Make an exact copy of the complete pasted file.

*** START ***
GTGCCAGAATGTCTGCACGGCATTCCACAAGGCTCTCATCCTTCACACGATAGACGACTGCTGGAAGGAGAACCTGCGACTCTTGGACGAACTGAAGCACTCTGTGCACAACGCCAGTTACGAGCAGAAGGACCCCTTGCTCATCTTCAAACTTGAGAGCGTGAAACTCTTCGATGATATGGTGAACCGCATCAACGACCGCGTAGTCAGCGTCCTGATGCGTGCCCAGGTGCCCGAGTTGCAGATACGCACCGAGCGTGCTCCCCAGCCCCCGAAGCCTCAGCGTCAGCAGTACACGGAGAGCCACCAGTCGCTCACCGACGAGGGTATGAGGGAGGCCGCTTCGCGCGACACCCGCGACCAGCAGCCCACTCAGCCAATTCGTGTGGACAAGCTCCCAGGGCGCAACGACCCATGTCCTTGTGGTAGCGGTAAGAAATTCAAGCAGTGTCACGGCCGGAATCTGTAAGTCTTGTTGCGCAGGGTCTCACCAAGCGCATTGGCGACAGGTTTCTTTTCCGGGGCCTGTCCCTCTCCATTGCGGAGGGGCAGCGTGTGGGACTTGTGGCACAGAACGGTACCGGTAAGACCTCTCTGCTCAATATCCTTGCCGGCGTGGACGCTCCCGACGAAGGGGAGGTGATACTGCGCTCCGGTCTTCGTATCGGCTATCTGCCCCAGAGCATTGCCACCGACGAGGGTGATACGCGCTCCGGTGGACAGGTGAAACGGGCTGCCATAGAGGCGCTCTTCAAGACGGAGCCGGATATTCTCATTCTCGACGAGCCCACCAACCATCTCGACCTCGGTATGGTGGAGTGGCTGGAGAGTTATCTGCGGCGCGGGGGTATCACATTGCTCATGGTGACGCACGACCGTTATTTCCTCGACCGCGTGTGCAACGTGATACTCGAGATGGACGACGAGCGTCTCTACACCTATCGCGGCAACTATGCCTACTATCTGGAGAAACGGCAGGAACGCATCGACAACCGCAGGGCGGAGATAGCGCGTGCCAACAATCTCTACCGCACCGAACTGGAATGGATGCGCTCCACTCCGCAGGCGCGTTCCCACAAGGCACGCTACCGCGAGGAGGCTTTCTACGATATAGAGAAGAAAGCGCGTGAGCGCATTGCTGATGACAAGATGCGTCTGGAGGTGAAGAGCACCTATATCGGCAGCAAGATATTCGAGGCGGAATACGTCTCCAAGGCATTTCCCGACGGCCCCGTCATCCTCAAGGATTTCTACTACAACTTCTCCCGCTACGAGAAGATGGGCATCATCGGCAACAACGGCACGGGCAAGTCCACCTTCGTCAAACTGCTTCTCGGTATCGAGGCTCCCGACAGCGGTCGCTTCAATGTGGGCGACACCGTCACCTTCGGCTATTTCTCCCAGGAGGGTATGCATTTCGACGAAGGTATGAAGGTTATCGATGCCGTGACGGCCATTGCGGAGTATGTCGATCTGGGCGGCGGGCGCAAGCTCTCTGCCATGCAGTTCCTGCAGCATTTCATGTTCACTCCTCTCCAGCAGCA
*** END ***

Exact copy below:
GTGCCAGAATGTCTGCACGGCATTCCACAAGGCTCTCATCCTTCACACGATAGACGACTGCTGGAAGGAGAACCTGCGACTCTTGGACGAACTGAAGCACTCTGTGCACAACGCCAGTTACGAGCAGAAGGACCCCTTGCTCATCTTCAAACTTGAGAGCGTGAAACTCTTCGATGATATGGTGAACCGCATCAACGACCGCGTAGTCAGCGTCCTGATGCGTGCCCAGGTGCCCGAGTTGCAGATACGCACCGAGCGTGCTCCCCAGCCCCCGAAGCCTCAGCGTCAGCAGTACACGGAGAGCCACCAGTCGCTCACCGACGAGGGTATGAGGGAGGCCGCTTCGCGCGACACCCGCGACCAGCAGCCCACTCAGCCAATTCGTGTGGACAAGCTCCCAGGGCGCAACGACCCATGTCCTTGTGGTAGCGGTAAGAAATTCAAGCAGTGTCACGGCCGGAATCTGTAAGTCTTGTTGCGCAGGGTCTCACCAAGCGCATTGGCGACAGGTTTCTTTTCCGGGGCCTGTCCCTCTCCATTGCGGAGGGGCAGCGTGTGGGACTTGTGGCACAGAACGGTACCGGTAAGACCTCTCTGCTCAATATCCTTGCCGGCGTGGACGCTCCCGACGAAGGGGAGGTGATACTGCGCTCCGGTCTTCGTATCGGCTATCTGCCCCAGAGCATTGCCACCGACGAGGGTGATACGCGCTCCGGTGGACAGGTGAAACGGGCTGCCATAGAGGCGCTCTTCAAGACGGAGCCGGATATTCTCATTCTCGACGAGCCCACCAACCATCTCGACCTCGGTATGGTGGAGTGGCTGGAGAGTTATCTGCGGCGCGGGGGTATCACATTGCTCATGGTGACGCACGACCGTTATTTCCTCGACCGCGTGTGCAACGTGATACTCGAGATGGACGACGAGCGTCTCTACACCTATCGCGGCAACTATGCCTACTATCTGGAGAAACGGCAGGAACGCATCGACAACCGCAGGGCGGAGATAGCGCGTGCCAACAATCTCTACCGCACCGAACTGGAATGGATGCGCTCCACTCCGCAGGCGCGTTCCCACAAGGCACGCTACCGCGAGGAGGCTTTCTACGATATAGAGAAGAAAGCGCGTGAGCGCATTGCTGATGACAAGATGCGTCTGGAGGTGAAGAGCACCTATATCGGCAGCAAGATATTCGAGGCGGAATACGTCTCCAAGGCATTTCCCGACGGCCCCGTCATCCTCAAGGATTTCTACTACAACTTCTCCCGCTACGAGAAGATGGGCATCATCGGCAACAACGGCACGGGCAAGTCCACCTTCGTCAAACTGCTTCTCGGTATCGAGGCTCCCGACAGCGGTCGCTTCAATGTGGGCGACACCGTCACCTTCGGCTATTTCTCCCAGGAGGGTATGCATTTCGACGAAGGTATGAAGGTTATCGATGCCGTGACGGCCATTGCGGAGTATGTCGATCTGGGCGGCGGGCGCAAGCTCTCTGCCATGCAGTTCCTGCAGCATTTCATGTTCACTCCTCTCCAGCAGCA